It isn't that unusual for advertisers to upload their ads independently. Even here at StopPress, advertisers are able to post new jobs in our Jobbies section. But Yahoo's decision to give advertisers so much control over the platform also carries an element of risk to aesthetics of the site, because it allows brands to post on the homepage. And advertisers could, in theory, publish ads that feature inappropriate material. So, to ensure that this doesn't happen, Yahoo has incorporated some interesting tools to ensure that unsavoury ads don't make it into the screens Yahoo users.      

"We have technology that can look at images and check for things like the amount of skin that might be in a particular image that has been uploaded," says Green. "And if there’s anything suggestive that’s been picked up by the technology, it’s automatically put on hold. A human then has to review and approve it before it’s put online."

Additionally, Yahoo also prohibits advertising in certain categories.

"There are some categories that have been completely banned," says Green. "Unlike Google search, for example, we don’t allow advertising across sensitive categories like adult content. At the moment, we don’t even allow things like gambling."

Regardless of these steps, Yahoo's in-stream native ad product still carries the possibility of interfering with the overall look of the Yahoo homepage. When the self-service, native ad offering was released in the US market, low-rent advertisers, peddling credit cards, loans and mortgages inundated the Yahoo homepage, leading to criticism from various international publications (Advertising Age even referred to the in-stream offering as the low-hanging fruit version of native advertising).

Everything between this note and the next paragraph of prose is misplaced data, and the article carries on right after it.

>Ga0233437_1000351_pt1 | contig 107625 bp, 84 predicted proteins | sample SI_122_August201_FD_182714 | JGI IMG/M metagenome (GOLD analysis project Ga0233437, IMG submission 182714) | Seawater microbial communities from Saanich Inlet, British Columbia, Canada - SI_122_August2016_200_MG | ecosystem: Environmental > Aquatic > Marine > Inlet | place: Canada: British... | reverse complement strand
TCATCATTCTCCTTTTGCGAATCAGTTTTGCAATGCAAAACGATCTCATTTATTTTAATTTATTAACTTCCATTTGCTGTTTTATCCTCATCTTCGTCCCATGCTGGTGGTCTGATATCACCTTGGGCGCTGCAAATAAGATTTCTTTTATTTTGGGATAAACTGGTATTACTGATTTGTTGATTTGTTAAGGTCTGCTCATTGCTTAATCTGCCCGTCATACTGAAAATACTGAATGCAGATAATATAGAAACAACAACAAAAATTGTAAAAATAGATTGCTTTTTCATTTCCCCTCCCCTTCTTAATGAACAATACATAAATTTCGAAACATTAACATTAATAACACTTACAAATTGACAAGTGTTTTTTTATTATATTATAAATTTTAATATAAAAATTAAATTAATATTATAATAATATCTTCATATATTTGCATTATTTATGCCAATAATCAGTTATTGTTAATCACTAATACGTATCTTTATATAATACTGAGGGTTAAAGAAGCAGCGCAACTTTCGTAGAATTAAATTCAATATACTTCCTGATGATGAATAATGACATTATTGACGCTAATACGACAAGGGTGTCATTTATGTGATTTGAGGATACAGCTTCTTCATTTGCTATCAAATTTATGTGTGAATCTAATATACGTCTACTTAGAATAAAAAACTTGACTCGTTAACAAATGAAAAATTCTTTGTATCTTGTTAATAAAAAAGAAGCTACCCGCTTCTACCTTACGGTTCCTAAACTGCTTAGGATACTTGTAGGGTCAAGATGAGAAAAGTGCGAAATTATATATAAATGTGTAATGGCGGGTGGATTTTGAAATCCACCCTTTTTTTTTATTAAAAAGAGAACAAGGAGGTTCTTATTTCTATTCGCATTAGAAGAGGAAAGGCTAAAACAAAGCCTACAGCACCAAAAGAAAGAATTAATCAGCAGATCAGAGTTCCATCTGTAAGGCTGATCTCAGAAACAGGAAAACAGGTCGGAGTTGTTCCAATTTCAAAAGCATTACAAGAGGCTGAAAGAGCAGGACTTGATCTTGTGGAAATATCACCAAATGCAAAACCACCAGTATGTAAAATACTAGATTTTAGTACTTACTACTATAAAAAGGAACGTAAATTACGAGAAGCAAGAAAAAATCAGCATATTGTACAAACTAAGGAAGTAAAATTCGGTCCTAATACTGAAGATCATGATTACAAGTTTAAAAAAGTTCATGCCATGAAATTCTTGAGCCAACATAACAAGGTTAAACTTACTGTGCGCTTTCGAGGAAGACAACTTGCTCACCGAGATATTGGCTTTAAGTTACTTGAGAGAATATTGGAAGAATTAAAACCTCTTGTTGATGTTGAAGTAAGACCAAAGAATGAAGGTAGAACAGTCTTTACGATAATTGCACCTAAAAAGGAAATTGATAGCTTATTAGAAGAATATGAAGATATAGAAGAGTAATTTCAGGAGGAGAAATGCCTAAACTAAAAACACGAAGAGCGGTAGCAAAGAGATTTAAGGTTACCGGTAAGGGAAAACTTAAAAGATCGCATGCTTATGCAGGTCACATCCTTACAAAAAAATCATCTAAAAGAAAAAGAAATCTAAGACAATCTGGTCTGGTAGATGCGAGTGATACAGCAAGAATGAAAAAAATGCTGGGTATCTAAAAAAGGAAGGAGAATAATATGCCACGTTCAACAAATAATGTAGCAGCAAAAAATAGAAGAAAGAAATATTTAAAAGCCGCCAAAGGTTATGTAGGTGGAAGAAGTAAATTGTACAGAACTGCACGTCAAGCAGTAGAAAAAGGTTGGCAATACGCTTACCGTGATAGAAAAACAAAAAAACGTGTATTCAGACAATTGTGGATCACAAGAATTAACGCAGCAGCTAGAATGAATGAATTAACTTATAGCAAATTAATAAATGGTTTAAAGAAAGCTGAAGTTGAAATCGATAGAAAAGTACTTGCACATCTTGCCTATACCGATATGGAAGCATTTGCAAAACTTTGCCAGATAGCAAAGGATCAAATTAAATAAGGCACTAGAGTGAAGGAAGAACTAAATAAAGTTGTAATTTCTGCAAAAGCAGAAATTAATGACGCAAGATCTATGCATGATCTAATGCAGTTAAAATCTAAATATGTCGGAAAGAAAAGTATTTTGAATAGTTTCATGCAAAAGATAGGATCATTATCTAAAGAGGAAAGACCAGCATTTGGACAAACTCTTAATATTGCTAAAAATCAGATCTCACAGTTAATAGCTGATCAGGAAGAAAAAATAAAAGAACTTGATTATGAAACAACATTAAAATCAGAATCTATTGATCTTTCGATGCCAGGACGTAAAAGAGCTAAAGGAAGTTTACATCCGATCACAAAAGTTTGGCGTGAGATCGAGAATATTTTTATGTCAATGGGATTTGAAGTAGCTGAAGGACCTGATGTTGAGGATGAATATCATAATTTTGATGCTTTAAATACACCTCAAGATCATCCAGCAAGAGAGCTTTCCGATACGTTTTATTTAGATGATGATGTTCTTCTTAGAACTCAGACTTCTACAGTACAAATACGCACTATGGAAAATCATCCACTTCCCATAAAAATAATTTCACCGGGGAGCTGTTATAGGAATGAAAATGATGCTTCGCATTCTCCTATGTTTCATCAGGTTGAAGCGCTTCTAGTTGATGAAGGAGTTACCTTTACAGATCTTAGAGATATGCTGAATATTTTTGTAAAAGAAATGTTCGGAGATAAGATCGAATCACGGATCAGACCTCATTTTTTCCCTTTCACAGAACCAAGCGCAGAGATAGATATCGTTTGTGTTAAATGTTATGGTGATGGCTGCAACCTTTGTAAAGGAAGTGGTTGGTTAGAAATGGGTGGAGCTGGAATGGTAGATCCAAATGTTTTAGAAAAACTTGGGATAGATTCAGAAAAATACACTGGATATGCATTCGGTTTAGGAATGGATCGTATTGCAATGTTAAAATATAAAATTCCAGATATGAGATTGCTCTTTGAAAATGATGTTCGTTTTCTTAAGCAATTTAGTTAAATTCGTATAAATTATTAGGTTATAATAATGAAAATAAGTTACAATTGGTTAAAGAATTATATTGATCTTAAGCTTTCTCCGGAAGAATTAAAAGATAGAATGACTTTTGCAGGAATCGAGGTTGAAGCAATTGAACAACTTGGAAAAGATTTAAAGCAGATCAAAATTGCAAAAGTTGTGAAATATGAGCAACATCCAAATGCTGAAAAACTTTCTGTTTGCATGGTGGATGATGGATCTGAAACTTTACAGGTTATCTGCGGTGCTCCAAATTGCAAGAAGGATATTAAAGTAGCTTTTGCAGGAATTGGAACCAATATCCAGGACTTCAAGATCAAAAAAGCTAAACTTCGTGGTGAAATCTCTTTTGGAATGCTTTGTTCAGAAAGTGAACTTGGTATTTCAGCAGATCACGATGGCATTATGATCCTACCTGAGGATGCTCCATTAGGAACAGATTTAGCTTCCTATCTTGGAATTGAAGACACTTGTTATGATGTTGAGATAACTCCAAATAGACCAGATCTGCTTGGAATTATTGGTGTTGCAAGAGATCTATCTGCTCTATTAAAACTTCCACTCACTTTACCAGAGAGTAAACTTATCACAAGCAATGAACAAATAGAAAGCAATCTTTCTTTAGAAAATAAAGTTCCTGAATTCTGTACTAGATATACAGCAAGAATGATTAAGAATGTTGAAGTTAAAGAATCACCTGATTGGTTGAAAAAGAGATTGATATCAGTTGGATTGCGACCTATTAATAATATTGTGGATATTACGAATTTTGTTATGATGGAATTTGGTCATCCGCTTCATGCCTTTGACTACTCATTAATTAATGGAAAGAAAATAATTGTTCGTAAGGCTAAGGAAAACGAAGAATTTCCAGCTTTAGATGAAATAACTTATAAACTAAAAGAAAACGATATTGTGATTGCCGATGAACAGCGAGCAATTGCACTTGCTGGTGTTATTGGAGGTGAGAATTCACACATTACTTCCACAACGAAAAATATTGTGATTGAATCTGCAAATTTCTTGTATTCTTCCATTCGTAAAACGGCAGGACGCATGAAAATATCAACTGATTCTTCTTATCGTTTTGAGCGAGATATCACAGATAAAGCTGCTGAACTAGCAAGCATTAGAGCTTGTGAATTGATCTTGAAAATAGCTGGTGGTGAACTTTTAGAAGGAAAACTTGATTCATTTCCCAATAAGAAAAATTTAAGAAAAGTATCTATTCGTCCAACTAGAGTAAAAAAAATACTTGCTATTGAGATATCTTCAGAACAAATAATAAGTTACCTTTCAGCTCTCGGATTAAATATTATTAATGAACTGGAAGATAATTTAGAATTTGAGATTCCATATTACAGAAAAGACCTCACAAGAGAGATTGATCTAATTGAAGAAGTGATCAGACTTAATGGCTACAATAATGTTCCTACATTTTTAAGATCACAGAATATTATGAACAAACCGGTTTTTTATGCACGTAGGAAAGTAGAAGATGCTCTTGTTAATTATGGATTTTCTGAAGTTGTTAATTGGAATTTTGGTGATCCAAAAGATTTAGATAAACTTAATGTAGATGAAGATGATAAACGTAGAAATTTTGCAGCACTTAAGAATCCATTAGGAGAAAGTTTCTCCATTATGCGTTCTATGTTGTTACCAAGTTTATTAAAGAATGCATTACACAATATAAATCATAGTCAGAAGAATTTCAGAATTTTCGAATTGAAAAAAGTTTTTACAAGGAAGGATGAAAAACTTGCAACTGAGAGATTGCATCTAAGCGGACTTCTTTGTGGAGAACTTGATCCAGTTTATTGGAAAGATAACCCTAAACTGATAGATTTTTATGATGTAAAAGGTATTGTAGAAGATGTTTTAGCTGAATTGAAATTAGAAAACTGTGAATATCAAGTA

However, Yahoo seems to have learnt from this mishap, and will not be giving any advertiser a key to its homepage. 

"When the US launched it, they went fully self-service from day one," explains Green. "So anyone with a credit card could log in. It was a very early and young product. As a result of the rising cost of search, the Yahoo native product was really attractive to advertisers because of the attractive cost per clicks ... And they did receive some early criticism of the platform. Launching the platform across Australia and New Zealand, we took a very different approach, and we’ve only just in the last couple of months made self-service available to certain key clients, but we haven’t opened up the floodgates to anyone with a credit card and a $300 budget."            

Thus far, this approach has worked during the beta phase. Since it was made available to clients such as iProspect, Yahoo has been running an average of 120 campaigns per month for 100 different advertisers. And Green adds that the company is already working with many of the local blue-chip brands.

Yahoo has not yet announced an official launch date, but it will soon be extending the service to its broader client base. And it will be interesting to see which advertisers are given the freedom to post adds independently and how they use this power.